The New South Wales Budget tabled this week completes the series of 2024-25 budgets from the larger states and the federal government – and the reading has not been pretty.

The one exception has been Western Australia, brimming with revenue from mining royalties and its sweet deal with the federal government to protect its share of GST revenue from the erosion that would otherwise result from the normal grants distribution methodology.

The NSW government rightly complains the GST distribution has dealt it a bad hand, but this is largely a cover for its own failure to bring its budget under control after the excesses of the pandemic years.

The reality is that although GST revenue flowing to NSW has been revised down, total revenue has been revised up – and expenditure even more so.

If we take the last full pre-pandemic year (2018-19) as the base year and allow for inflation and population growth since then, expenditure in 2024-25 will still be far above the trend line. Some of the abnormally high expenditures of the pandemic years – which should have been washed out of the system by now – has become locked into the ongoing spending base.

It has become de rigueur for states and territories to budget for operating surpluses in the latter years of the four-year forward estimates period even if their budget year is in deficit. Even Victoria and Queensland managed that, but it says a lot about the budget woes of NSW that it is projecting sizeable operating deficits every year out to 2027-28 and even larger total fiscal deficits after the huge infrastructure program is taken into account.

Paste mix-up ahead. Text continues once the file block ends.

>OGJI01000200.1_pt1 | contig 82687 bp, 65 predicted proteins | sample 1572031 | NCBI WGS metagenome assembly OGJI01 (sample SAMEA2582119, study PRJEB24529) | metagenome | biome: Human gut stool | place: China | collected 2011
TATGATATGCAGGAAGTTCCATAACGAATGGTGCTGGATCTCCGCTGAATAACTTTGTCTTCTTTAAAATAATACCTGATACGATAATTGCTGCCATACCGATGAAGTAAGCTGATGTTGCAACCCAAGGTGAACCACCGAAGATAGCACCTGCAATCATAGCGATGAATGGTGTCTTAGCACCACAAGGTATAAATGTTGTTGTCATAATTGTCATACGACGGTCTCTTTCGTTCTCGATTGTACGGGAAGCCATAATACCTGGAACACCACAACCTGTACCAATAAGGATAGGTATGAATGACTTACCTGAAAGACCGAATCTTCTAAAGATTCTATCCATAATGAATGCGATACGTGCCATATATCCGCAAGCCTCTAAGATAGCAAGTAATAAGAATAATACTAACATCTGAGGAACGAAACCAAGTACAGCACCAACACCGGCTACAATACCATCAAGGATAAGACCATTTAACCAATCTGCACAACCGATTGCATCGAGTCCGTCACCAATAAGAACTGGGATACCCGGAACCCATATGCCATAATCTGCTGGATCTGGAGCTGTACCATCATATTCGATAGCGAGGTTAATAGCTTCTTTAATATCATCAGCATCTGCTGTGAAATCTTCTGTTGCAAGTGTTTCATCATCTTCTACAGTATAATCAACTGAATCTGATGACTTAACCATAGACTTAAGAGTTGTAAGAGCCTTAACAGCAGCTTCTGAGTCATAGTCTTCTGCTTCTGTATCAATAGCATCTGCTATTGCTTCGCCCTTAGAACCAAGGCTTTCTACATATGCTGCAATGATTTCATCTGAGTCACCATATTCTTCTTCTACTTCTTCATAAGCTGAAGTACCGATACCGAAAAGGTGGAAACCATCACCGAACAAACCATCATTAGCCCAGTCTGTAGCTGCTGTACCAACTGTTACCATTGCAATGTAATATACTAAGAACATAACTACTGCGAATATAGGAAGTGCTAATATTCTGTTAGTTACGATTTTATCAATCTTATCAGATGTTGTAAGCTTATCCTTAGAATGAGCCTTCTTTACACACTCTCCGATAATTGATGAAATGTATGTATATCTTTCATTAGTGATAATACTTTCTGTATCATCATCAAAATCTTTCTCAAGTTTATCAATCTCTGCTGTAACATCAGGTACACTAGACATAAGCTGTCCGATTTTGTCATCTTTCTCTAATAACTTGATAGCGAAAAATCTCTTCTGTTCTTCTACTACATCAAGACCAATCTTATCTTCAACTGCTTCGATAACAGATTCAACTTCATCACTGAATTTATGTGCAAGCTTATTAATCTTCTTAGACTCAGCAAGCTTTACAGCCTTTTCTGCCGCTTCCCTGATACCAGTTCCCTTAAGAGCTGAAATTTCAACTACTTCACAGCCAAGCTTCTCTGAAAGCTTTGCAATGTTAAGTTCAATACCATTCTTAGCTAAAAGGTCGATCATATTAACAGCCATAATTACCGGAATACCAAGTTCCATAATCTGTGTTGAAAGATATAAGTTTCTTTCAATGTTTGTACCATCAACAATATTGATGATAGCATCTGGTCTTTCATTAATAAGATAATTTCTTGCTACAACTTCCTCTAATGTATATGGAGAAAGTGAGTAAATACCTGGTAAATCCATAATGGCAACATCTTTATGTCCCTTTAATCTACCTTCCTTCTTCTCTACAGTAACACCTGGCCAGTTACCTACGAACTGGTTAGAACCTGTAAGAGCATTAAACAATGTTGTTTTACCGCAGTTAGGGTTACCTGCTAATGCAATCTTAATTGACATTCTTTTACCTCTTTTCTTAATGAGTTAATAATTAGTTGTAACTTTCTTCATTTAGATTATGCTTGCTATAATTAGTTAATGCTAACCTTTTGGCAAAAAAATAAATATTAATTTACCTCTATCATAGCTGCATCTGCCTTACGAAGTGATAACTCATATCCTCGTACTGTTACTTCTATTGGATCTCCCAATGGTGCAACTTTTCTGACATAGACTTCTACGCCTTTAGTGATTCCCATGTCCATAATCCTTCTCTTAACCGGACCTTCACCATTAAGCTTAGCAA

Public sector borrowing in NSW is almost as high as in Victoria, albeit relative to a larger revenue base.

The federal, state, and territory governments face a huge task in restoring fiscal discipline and show little sign of tackling it in this year’s budgets.

Robert Carling is a Senior Fellow at the Centre for Independent Studies and a former IMF, World Bank and federal and state Treasury economist.

Leave a Reply

Your email address will not be published. Required fields are marked *

The New South Wales Budget tabled this week completes the series of 2024-25 budgets from the larger states and the federal government – and the reading has not been pretty.

The one exception has been Western Australia, brimming with revenue from mining royalties and its sweet deal with the federal government to protect its share of GST revenue from the erosion that would otherwise result from the normal grants distribution methodology.

The NSW government rightly complains the GST distribution has dealt it a bad hand, but this is largely a cover for its own failure to bring its budget under control after the excesses of the pandemic years.

The reality is that although GST revenue flowing to NSW has been revised down, total revenue has been revised up – and expenditure even more so.

If we take the last full pre-pandemic year (2018-19) as the base year and allow for inflation and population growth since then, expenditure in 2024-25 will still be far above the trend line. Some of the abnormally high expenditures of the pandemic years – which should have been washed out of the system by now – has become locked into the ongoing spending base.

It has become de rigueur for states and territories to budget for operating surpluses in the latter years of the four-year forward estimates period even if their budget year is in deficit. Even Victoria and Queensland managed that, but it says a lot about the budget woes of NSW that it is projecting sizeable operating deficits every year out to 2027-28 and even larger total fiscal deficits after the huge infrastructure program is taken into account.

Public sector borrowing in NSW is almost as high as in Victoria, albeit relative to a larger revenue base.

The federal, state, and territory governments face a huge task in restoring fiscal discipline and show little sign of tackling it in this year’s budgets.

Robert Carling is a Senior Fellow at the Centre for Independent Studies and a former IMF, World Bank and federal and state Treasury economist.

Leave a Reply

Your email address will not be published. Required fields are marked *